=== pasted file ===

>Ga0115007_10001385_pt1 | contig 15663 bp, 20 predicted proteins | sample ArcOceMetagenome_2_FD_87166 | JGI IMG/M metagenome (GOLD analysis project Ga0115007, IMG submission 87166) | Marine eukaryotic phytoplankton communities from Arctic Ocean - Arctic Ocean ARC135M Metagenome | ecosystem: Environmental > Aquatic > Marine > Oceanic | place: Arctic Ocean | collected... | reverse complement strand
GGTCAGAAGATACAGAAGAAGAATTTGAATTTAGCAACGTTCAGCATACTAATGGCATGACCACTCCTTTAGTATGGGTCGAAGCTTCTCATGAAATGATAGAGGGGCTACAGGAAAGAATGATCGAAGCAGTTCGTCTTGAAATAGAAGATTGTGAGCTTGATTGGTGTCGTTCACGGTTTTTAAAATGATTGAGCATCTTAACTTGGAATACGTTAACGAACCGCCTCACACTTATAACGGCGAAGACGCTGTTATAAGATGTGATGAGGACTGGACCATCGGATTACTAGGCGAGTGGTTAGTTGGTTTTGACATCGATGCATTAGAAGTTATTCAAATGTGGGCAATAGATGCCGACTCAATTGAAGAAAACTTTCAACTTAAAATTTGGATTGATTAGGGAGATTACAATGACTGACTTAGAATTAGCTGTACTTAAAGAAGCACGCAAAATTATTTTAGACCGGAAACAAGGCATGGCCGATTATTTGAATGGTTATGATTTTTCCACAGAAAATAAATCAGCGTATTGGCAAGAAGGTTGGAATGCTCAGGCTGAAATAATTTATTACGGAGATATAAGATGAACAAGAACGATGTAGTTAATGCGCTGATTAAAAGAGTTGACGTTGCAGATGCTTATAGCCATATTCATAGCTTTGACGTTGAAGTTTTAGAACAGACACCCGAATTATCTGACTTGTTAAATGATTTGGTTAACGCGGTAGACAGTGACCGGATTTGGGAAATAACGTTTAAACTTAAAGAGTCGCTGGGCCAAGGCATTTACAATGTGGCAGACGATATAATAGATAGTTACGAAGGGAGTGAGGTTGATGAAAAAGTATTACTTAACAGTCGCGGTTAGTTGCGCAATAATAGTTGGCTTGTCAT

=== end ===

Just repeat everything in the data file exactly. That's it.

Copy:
>Ga0115007_10001385_pt1 | contig 15663 bp, 20 predicted proteins | sample ArcOceMetagenome_2_FD_87166 | JGI IMG/M metagenome (GOLD analysis project Ga0115007, IMG submission 87166) | Marine eukaryotic phytoplankton communities from Arctic Ocean - Arctic Ocean ARC135M Metagenome | ecosystem: Environmental > Aquatic > Marine > Oceanic | place: Arctic Ocean | collected... | reverse complement strand
GGTCAGAAGATACAGAAGAAGAATTTGAATTTAGCAACGTTCAGCATACTAATGGCATGACCACTCCTTTAGTATGGGTCGAAGCTTCTCATGAAATGATAGAGGGGCTACAGGAAAGAATGATCGAAGCAGTTCGTCTTGAAATAGAAGATTGTGAGCTTGATTGGTGTCGTTCACGGTTTTTAAAATGATTGAGCATCTTAACTTGGAATACGTTAACGAACCGCCTCACACTTATAACGGCGAAGACGCTGTTATAAGATGTGATGAGGACTGGACCATCGGATTACTAGGCGAGTGGTTAGTTGGTTTTGACATCGATGCATTAGAAGTTATTCAAATGTGGGCAATAGATGCCGACTCAATTGAAGAAAACTTTCAACTTAAAATTTGGATTGATTAGGGAGATTACAATGACTGACTTAGAATTAGCTGTACTTAAAGAAGCACGCAAAATTATTTTAGACCGGAAACAAGGCATGGCCGATTATTTGAATGGTTATGATTTTTCCACAGAAAATAAATCAGCGTATTGGCAAGAAGGTTGGAATGCTCAGGCTGAAATAATTTATTACGGAGATATAAGATGAACAAGAACGATGTAGTTAATGCGCTGATTAAAAGAGTTGACGTTGCAGATGCTTATAGCCATATTCATAGCTTTGACGTTGAAGTTTTAGAACAGACACCCGAATTATCTGACTTGTTAAATGATTTGGTTAACGCGGTAGACAGTGACCGGATTTGGGAAATAACGTTTAAACTTAAAGAGTCGCTGGGCCAAGGCATTTACAATGTGGCAGACGATATAATAGATAGTTACGAAGGGAGTGAGGTTGATGAAAAAGTATTACTTAACAGTCGCGGTTAGTTGCGCAATAATAGTTGGCTTGTCAT